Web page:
Cobalt Science is Inexact Science is the Latest Theory

If recent reports were any indication, it would appear as though the threshold for the level of cobalt in a thoroughbred’s blood stream could be a moving target.

Racing Victoria’s chief veterinarian, Brian Stewart, the driving force behind excess cobalt bans that have had impacts on more than a few prominent trainers, has resigned from his position and intends to be working in Hong Kong following the spring carnival.

Racing Victoria’s Victorian Civil and Administrative Tribunal (VCAT) is interested in talking with Stewart about the performance enhancing properties of cobalt and how the threshold that snared trainers Danny O’Brien, Mark Kavanagh and Peter Moody.

At issue is Stewart’s opinion that the administration of the equine supplement VAM, which contains low levels of cobalt, would not put a horse above the 100 micrograms per litre of urine, even if given on race day. Why then, VCAT would like to know, was the level set at the generous level of 200 micrograms?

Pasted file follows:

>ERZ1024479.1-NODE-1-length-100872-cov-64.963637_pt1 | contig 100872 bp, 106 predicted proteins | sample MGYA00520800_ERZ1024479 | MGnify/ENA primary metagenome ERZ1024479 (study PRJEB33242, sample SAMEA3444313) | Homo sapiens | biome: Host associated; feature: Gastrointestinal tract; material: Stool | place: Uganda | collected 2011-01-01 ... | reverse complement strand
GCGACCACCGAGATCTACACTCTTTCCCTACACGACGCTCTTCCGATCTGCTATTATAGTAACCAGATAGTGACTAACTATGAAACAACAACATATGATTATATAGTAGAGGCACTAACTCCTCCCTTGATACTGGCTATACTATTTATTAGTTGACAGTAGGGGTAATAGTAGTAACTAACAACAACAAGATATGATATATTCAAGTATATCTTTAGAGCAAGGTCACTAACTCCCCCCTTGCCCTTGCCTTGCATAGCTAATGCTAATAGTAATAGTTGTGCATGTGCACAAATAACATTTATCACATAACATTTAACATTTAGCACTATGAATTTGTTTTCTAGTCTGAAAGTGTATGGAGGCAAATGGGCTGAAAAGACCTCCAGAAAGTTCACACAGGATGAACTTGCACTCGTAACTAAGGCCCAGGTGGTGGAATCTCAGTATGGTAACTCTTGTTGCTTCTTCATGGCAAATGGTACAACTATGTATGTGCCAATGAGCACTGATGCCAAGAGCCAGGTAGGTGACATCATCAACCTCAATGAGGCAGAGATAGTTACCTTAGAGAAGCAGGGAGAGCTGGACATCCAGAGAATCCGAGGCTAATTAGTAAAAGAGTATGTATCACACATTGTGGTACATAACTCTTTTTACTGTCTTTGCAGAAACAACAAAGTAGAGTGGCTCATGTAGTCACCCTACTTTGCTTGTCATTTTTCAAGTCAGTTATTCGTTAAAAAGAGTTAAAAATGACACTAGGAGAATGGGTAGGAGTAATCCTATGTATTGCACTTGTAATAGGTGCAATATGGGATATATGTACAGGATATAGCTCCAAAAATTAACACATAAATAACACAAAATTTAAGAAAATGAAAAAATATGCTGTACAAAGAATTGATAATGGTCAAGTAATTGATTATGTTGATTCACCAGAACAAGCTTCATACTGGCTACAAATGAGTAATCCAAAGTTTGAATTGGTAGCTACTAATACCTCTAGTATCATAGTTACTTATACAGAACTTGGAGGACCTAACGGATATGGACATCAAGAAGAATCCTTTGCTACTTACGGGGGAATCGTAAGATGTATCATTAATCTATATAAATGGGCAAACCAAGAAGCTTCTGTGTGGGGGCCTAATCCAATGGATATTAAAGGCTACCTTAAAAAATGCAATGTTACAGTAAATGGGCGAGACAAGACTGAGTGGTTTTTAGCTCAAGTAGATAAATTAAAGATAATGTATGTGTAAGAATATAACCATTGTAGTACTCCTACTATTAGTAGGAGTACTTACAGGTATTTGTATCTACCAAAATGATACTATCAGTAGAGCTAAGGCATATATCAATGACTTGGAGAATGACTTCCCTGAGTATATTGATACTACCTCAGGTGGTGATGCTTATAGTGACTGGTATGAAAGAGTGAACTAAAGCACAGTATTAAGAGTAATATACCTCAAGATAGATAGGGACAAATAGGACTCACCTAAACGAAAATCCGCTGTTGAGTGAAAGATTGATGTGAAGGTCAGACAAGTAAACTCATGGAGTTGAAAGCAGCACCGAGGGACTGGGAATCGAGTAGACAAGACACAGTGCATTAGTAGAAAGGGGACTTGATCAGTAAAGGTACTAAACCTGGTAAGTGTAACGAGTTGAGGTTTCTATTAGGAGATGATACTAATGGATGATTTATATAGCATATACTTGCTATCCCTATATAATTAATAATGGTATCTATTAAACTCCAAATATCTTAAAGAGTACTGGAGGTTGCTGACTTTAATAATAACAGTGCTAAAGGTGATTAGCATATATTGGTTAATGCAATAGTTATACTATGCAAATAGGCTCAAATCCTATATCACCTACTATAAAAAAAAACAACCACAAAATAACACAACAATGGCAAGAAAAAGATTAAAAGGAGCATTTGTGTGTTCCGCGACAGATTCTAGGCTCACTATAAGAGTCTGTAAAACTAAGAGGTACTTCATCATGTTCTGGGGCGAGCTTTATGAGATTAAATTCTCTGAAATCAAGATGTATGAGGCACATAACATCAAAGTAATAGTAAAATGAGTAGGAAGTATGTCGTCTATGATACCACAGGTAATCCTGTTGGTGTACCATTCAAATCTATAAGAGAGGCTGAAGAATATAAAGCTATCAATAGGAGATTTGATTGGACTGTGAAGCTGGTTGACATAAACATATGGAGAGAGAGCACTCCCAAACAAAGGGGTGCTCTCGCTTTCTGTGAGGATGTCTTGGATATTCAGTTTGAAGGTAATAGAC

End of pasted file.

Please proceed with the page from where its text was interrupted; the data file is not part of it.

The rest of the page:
The science upon which Stewart seems to have relied, which was du jour in 2014 when the regulations were put in place, apparently is now considered; excuse the pun, “cloudy.”

The older amongst us, who remember when the world was flat and chicken eggs posed a potentially legal health threat, would like a ruling that provides some “clarity.”

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